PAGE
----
2. Keller, S.D., Ware, J.E., Bentler, P.M., Aaronson, N.K., Alonso, J., Apolone, G., et al. Use of structural equation modeling to test the construct validity of the SF-36 Health Survey in ten countries: Results from the IQOLA Project. J Clin Epidemiol 1998; 51:1179-1188.
3. Baecke JAH, Burema J, & Frijters, JR. A short questionnaire for the measurement of habitual physical activity in epidemiological studies. Am J Clin Nutr 1982; 36:936-42.
BODY MASS INDEX AND HEALTH-RELATED QUALITY OF LIFE AMONG GREEK ADULTSTHEODOROPOULOU, E., TSAMITA, I., KARTEROLIOTIS, K.
UNIVERSITY OF ATHENSBackground: The prevalence of obesity is increasing and contributes to the burden of diseases. A few studies in various countries have indicated that obesity adversely affects Health-Related Quality of Life (HRQoL) and mainly physical health (1-2). HRQoL has been defined as
14 ANNUAL CONGRESS OF THE EUROPEAN COLLEGE OF SPORT SCIENCETH Wednesday, June 24th, 2009 an individual’s perceived physical and mental health over time. However, the effects of obesity in HRQoL in the Greek population have not been previously examined. The aim of the present study was to investigate the impact of obesity on HRQoL in a Greek adult population.
Methods: Participants were 327 healthy men and women between the ages of 30 and 50 years. Body weight was measured to the nearest 100 gr with calibrated scales, height in bare feet to the nearest cm. Body Mass Index (BMI) was calculated as weight (kg) divided by height (m) squared. Participants were categorized to three BMI groups (normal weight, overweight, obese). The Greek version of SF-36 was used for the evaluation of the HRQoL, which includes 8 subscales each measuring a separate health factor (3). Two indices of physical activity (PA) were assessed (leisure time and sport) using the Baecke PA questionnaire (4). A series of MANCOVAs were conducted to examine the differences in HRQoL between the three BMI groups, whereas age, sex and the two PA indices were the covariates.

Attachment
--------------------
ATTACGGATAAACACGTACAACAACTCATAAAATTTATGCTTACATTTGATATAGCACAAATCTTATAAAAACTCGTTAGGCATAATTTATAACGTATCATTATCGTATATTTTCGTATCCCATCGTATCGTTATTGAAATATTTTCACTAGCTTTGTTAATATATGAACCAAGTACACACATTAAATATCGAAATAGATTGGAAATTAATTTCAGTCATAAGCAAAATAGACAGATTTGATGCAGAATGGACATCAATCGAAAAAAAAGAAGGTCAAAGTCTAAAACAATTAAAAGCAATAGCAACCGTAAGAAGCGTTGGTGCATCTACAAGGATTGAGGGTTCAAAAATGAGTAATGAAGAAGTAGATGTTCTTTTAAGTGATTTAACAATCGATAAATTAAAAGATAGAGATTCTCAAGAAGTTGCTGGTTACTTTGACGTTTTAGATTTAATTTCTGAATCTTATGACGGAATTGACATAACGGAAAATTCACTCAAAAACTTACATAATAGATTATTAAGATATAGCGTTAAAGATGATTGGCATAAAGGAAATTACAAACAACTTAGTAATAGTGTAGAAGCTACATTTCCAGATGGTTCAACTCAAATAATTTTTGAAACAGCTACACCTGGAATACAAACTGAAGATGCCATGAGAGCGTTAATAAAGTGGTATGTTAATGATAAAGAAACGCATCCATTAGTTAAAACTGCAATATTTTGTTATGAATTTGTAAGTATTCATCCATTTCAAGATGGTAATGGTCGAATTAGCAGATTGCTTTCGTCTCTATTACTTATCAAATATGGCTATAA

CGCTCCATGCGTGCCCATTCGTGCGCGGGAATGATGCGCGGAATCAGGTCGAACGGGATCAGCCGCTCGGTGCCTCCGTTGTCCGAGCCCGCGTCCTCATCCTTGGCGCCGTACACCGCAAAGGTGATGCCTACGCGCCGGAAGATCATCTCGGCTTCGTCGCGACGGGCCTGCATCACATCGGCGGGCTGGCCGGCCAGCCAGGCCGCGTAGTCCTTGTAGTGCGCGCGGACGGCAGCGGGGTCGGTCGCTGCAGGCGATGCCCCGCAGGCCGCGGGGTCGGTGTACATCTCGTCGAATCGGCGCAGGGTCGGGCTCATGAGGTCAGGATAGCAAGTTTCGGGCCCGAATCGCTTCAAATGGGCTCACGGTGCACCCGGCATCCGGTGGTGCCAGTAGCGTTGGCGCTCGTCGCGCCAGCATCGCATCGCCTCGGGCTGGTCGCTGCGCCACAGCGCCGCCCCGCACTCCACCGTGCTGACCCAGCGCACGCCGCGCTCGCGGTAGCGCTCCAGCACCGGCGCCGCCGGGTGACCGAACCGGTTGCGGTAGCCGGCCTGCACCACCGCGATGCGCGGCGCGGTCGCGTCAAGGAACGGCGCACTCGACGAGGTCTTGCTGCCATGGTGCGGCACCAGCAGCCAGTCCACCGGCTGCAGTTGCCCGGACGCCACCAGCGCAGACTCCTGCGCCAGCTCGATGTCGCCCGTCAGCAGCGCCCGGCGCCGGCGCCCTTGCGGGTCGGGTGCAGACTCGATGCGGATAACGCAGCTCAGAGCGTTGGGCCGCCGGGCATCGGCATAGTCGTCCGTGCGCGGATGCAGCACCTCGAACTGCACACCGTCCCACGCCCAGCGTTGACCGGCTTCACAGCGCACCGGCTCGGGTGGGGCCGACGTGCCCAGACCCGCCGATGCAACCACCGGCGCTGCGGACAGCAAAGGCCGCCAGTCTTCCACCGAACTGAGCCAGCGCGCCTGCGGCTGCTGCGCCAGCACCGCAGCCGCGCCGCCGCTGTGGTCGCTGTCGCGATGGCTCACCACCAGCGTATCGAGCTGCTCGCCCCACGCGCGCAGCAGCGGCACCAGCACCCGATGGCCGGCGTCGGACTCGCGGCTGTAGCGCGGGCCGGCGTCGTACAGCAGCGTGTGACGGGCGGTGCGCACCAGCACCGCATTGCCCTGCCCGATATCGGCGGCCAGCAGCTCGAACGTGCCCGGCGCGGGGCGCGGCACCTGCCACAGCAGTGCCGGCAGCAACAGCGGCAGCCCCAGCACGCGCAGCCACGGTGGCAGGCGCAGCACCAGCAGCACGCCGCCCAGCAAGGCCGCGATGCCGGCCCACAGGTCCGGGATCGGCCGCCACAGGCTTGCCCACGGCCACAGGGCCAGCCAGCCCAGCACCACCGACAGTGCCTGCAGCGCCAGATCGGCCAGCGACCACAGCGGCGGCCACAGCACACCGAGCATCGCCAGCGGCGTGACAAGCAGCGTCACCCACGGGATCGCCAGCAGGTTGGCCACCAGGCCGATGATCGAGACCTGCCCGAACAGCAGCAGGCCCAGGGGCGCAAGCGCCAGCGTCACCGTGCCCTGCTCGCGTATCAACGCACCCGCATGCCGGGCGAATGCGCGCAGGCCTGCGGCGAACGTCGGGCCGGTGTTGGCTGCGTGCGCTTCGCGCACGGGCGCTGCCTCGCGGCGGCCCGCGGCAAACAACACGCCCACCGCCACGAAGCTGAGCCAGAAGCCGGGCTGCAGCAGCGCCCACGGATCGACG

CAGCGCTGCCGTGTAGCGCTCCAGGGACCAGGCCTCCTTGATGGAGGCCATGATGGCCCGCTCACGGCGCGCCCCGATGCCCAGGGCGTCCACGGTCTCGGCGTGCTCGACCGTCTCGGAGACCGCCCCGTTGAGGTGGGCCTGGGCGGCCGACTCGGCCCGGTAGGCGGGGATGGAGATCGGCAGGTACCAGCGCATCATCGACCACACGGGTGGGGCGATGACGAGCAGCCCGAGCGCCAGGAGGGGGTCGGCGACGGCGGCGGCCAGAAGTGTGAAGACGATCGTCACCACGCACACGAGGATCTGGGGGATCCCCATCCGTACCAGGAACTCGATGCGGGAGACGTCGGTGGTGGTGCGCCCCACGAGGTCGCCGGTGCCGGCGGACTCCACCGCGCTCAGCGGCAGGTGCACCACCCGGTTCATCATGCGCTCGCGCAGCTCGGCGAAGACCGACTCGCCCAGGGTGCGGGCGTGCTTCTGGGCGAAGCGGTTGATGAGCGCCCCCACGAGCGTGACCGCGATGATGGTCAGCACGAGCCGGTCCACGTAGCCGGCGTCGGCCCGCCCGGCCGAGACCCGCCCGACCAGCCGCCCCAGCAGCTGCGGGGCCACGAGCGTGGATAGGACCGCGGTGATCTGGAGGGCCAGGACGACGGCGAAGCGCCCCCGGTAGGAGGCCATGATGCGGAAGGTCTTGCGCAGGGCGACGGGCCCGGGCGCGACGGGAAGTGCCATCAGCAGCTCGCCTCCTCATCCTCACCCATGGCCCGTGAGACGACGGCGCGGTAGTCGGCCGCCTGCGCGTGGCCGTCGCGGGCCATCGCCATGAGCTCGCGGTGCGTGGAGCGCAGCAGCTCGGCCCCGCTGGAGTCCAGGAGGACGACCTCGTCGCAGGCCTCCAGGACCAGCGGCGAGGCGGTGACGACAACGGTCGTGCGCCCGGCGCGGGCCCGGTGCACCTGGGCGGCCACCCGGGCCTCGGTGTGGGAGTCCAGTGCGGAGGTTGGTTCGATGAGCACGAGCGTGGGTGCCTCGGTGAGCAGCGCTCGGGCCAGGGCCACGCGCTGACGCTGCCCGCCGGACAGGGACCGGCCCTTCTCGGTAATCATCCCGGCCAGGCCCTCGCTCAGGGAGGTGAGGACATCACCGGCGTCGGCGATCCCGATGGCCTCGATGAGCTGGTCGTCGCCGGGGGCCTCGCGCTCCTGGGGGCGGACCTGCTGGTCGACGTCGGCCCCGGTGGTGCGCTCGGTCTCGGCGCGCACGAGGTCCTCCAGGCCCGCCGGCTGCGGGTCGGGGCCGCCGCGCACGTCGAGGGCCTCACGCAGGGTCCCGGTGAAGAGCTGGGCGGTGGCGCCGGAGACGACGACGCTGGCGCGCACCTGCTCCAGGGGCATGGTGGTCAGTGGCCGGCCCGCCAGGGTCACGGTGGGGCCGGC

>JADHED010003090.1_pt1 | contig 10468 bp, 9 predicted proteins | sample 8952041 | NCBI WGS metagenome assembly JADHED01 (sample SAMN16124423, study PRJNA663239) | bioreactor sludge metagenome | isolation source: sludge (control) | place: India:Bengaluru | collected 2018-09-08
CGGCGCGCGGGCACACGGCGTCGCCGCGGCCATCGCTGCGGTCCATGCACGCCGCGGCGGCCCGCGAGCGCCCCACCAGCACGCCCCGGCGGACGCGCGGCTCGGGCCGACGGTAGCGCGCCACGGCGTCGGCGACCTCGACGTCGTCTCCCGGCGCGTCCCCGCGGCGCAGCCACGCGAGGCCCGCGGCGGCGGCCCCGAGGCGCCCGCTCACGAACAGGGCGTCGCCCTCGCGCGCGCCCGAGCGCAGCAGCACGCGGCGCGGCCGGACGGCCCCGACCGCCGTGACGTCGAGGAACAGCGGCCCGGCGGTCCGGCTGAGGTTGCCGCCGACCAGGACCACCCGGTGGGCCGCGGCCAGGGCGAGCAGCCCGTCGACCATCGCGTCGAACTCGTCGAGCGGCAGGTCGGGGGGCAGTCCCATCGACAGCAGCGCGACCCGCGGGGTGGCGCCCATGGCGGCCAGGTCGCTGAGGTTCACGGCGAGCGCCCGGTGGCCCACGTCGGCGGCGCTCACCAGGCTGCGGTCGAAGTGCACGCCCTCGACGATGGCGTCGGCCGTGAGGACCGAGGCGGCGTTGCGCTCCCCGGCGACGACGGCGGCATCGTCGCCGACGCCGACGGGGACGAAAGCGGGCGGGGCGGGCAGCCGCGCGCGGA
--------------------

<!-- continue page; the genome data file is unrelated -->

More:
Results: Significant differences were found with the sex (Wilks’ lambda=0.814, F(2, 324)= 3.378, p=0.000), the sport index (Wilks’ lambda=0.551, F(2, 324)= 10.817, p=0.000) and the leisure time index (Wilks’ lambda=0.839, F(2, 324)= 2.857, p=0.000) as covariates.
Participants with normal weight had higher values in physical functioning subscale (F(2, 324)= 115.986, p=0.000) and in physical health factor (F(2, 324)= 25.342, p=0.000) than overweight and obese, whereas overweight had higher values in the same subscales than obese. However, participants with normal weight had lower values in psychological health factor (F(2, 324)= 6.552, p=0.002) than obese.
Conclusions: The results confirm the negative impact of obesity on the physical functioning and health in the Greek adult population.
1. Jia H, & Lubetkin EI. The impact of obesity on health-related quality of life in the general adult US population. J Publ Health, 2005; 27:
2. Surtees PG, Wainwright NWJ, & Khaw K.T. Obesity, confidant support and functional health: Cross-sectional evidence from the EPICNorfolk cohort. Intern J Obes, 2004; 28: 748-758.
3. Keller, S.D., Ware, J.E., Bentler, P.M., Aaronson, N.K., Alonso, J., Apolone, G., et al. Use of structural equation modeling to test the construct validity of the SF-36 Health Survey in ten countries: Results from the IQOLA Project. J Clin Epidemiol 1998; 51:1179-1188.